SBC: Will RWC Japan 2019 be the tournament where we see a new Rugby force emerge challenging established Northern & Southern hemisphere powers?
Ryan Hughes (Head of UK Sports @ Kambi Plc): It would be a nice outcome, but very unlikely. Until tier two nations are given regular tests against the tier ones that gap looks set to remain.
Hosts Japan will be backed by a vocal home support and look the most likely to challenge the established elite. Their final game of the pool stage sees them face Scotland, with the winner likely to qualify for the knock out stages. Reflecting this, Japan to reach the quarter-final is currently at 3.50.
However, Samoa is also worth keeping an eye on in Group A. With a new head coach in Steve Jackson and having entered the competition quietly and written off by most, they might spring a surprise. With all eyes on Japan breaking the established order in that group, could Samoa be the ones to do the damage?
The only other team with the potential to cause a shock is Fiji. The Pacific Islanders have some real star power, with the likes of Radradra, Nakarawa, Botia and Tuisova among the best players In European club rugby in recent years. In spite of this, they look unlikely to get out of a pool that includes both Wales & Australia. They are currently 10.0 to qualify for the quarter-final.
SBC: Without a ball being kicked, are England already marked as the ‘tournament bad guys’ of RWC Japan 2019?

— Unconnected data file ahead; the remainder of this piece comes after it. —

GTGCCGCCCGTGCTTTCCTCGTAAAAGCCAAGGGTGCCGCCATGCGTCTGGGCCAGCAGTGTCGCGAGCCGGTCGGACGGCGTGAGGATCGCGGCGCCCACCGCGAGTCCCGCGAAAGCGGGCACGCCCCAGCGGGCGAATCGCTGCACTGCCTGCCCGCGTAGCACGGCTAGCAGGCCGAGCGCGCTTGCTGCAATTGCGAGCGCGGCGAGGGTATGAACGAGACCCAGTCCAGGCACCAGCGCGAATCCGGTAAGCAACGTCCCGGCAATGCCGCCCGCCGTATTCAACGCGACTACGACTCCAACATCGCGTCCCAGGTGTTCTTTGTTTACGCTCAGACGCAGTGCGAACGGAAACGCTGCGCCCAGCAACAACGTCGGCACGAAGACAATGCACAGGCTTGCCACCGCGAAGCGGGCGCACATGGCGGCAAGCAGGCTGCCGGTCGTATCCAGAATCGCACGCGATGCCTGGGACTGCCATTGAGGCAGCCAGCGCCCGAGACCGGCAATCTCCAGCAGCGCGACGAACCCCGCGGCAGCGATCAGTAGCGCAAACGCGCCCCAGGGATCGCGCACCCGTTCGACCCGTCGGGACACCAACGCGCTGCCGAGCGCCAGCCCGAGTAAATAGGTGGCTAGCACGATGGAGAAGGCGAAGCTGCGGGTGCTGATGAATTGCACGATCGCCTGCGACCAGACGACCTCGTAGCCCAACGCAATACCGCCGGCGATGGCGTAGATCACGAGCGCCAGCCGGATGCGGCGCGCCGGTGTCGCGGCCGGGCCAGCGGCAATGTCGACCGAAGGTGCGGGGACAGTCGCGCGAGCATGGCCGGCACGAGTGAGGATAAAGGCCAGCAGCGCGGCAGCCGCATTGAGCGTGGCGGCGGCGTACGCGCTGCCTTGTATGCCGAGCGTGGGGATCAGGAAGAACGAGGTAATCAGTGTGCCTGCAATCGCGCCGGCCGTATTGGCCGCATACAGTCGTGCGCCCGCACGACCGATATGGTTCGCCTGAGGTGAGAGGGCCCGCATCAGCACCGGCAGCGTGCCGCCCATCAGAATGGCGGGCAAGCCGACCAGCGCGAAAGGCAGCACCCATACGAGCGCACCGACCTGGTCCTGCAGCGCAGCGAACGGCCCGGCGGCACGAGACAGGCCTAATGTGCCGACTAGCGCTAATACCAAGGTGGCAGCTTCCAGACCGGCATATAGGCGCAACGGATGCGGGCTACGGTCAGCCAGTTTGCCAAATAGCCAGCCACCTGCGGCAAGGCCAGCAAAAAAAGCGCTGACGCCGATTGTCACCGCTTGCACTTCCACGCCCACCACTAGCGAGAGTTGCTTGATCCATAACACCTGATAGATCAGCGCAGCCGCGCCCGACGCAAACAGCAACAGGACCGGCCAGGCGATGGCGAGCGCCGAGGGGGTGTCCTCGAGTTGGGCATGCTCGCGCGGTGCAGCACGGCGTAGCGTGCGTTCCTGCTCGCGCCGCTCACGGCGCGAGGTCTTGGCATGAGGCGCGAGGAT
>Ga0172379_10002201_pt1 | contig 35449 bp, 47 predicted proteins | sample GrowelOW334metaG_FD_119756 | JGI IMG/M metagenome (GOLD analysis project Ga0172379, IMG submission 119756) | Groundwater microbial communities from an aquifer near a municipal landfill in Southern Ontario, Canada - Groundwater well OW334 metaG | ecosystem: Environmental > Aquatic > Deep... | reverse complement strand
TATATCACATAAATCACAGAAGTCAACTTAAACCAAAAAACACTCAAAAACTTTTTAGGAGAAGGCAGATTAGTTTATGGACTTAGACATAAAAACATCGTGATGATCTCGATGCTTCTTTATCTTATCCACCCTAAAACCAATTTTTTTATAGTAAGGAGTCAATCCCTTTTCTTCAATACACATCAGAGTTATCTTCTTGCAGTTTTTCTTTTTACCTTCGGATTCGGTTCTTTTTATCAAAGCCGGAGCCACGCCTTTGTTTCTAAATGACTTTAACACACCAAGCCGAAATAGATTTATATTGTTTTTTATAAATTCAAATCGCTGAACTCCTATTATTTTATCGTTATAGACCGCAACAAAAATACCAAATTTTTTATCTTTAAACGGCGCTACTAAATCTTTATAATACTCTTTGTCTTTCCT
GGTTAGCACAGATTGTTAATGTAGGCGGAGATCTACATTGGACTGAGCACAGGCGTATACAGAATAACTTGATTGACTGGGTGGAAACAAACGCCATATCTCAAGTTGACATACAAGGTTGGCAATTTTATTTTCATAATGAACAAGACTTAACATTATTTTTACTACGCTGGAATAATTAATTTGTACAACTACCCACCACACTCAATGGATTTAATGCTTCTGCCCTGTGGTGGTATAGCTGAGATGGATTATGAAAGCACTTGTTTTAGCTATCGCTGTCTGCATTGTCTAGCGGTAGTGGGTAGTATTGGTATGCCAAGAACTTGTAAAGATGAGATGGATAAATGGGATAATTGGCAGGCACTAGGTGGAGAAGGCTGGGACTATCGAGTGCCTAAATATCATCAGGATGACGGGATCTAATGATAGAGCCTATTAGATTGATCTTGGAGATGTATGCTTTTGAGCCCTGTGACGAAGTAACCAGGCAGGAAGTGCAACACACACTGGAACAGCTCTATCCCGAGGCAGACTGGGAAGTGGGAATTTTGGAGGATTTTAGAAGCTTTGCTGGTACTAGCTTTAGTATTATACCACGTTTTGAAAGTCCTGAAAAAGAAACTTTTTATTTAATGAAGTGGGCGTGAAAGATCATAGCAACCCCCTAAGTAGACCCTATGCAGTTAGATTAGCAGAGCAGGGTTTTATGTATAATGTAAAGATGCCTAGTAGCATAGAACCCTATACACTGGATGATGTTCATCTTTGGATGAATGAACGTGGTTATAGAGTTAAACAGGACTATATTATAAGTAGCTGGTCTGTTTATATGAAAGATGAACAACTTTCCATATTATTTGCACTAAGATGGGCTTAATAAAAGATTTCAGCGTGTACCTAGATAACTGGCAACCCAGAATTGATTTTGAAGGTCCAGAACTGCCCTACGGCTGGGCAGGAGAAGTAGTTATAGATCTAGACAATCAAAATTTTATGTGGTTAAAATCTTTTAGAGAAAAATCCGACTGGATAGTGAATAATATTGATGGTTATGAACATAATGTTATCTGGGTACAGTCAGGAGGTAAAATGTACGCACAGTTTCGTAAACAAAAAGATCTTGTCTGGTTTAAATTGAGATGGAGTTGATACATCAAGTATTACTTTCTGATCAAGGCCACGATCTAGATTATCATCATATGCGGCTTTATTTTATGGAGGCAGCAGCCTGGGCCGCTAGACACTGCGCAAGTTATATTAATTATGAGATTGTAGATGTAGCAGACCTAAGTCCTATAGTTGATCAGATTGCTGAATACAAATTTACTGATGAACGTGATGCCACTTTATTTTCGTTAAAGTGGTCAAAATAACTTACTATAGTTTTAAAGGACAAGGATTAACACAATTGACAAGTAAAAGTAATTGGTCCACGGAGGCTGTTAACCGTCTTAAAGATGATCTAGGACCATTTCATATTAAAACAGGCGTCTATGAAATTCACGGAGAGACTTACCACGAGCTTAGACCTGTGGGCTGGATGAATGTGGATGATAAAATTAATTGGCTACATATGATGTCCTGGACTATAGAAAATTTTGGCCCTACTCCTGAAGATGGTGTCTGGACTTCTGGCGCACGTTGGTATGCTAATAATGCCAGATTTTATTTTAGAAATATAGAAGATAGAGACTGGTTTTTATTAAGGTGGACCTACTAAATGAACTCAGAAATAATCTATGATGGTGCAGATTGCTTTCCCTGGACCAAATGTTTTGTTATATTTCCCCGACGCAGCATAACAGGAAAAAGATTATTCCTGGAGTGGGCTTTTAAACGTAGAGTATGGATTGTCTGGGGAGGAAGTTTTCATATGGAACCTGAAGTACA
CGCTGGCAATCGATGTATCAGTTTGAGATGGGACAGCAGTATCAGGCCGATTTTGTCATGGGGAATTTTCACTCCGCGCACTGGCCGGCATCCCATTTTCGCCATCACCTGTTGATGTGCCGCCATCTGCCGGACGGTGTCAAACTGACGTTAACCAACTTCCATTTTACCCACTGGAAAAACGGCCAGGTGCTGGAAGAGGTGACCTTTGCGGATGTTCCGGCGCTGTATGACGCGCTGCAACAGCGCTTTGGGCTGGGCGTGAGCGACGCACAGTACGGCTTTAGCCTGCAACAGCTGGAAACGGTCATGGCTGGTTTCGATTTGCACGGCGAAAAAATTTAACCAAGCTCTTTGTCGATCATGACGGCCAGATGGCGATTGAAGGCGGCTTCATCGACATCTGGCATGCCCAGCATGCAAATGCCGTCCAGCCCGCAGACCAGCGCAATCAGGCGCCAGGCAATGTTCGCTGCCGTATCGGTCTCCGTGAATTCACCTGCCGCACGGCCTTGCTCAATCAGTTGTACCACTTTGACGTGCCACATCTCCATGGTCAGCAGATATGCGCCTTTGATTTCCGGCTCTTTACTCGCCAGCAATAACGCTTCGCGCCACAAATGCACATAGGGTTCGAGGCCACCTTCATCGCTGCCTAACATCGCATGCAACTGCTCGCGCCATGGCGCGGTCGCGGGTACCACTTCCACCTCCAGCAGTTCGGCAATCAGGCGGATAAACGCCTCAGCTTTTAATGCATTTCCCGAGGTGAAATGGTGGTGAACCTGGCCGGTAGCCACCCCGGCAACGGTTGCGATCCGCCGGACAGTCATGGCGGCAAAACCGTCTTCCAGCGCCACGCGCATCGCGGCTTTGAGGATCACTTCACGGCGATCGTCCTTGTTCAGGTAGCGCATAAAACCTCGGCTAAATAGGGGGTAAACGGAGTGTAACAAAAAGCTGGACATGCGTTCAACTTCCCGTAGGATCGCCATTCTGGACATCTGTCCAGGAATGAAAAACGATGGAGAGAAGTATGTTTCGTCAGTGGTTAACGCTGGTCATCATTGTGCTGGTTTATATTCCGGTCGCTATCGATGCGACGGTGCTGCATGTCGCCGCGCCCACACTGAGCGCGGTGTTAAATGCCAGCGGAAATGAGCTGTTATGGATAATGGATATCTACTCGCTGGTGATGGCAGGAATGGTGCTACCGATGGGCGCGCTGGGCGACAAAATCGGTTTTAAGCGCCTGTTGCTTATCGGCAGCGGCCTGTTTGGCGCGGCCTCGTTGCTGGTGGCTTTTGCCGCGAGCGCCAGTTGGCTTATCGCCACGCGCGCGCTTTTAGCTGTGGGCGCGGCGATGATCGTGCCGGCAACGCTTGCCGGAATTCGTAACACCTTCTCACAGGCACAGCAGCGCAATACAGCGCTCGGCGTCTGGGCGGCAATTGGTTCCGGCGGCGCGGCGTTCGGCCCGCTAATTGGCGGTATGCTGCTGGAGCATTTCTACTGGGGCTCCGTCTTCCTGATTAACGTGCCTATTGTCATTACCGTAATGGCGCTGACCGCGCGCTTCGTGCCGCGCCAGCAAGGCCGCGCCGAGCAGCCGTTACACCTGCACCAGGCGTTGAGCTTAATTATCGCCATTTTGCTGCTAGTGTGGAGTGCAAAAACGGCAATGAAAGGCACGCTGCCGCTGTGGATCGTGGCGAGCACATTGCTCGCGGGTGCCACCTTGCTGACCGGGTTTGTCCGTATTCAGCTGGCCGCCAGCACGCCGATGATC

Joe Lee (Head of GB&I @ Paddy Power): If England are to win the 2019 RWC it is more likely they’ll bludgeon their way to the title than be subsequently revered for their pace and passing prowess – their obvious game plan is to give the ball to their big men and let them knock the opponents out of the way like lightweight skittles.
Throw a sharp-tongued, won’t back down coach, Eddie Jones into the mix and you have a concoction that the rest of the world will love to hate. In fact, we believe that one Mr Jones could have given Rami Malek a run for his money as the upcoming Bond Villain with some of his touchline mannerisms of late!
All jokes aside, England find themselves in the group of death (C), which will mean that one of England, France or Argentina will be heading home before a playoff game is kicked off. Fortunately for England, France are living up to their ‘box of chocolates’ billing in recent years – you just never know what you’re going to get, but we believe they’ll find the soft centres sooner rather than later. Argentina have been going from strength to strength in recent years with their new found exposure to the Rugby Championship, but even that may see them fall a little short when it comes to puncturing a chariot or two.
So what for England when they escape Group C – it’s likely they run into Wales or Australia in a quarter-final, followed by the possibility of an All Black semi-final. Any of these would be marquee matchups and have many rising early to monitor events in the land of the rising sun. Market makers would see them favoured over Wales or Australia right now, but those who want to see a chariot derailed may get their opportunity come to a semi-final.